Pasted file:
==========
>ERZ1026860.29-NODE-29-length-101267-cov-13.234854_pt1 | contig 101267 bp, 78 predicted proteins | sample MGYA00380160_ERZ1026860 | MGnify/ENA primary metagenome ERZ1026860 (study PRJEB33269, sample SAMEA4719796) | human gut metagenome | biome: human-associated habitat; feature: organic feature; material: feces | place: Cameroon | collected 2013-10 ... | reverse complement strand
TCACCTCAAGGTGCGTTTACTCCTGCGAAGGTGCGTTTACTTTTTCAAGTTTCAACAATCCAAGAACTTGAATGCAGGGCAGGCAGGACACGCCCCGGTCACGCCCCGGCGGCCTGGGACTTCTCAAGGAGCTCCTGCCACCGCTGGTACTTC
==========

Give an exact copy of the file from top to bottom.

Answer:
>ERZ1026860.29-NODE-29-length-101267-cov-13.234854_pt1 | contig 101267 bp, 78 predicted proteins | sample MGYA00380160_ERZ1026860 | MGnify/ENA primary metagenome ERZ1026860 (study PRJEB33269, sample SAMEA4719796) | human gut metagenome | biome: human-associated habitat; feature: organic feature; material: feces | place: Cameroon | collected 2013-10 ... | reverse complement strand
TCACCTCAAGGTGCGTTTACTCCTGCGAAGGTGCGTTTACTTTTTCAAGTTTCAACAATCCAAGAACTTGAATGCAGGGCAGGCAGGACACGCCCCGGTCACGCCCCGGCGGCCTGGGACTTCTCAAGGAGCTCCTGCCACCGCTGGTACTTC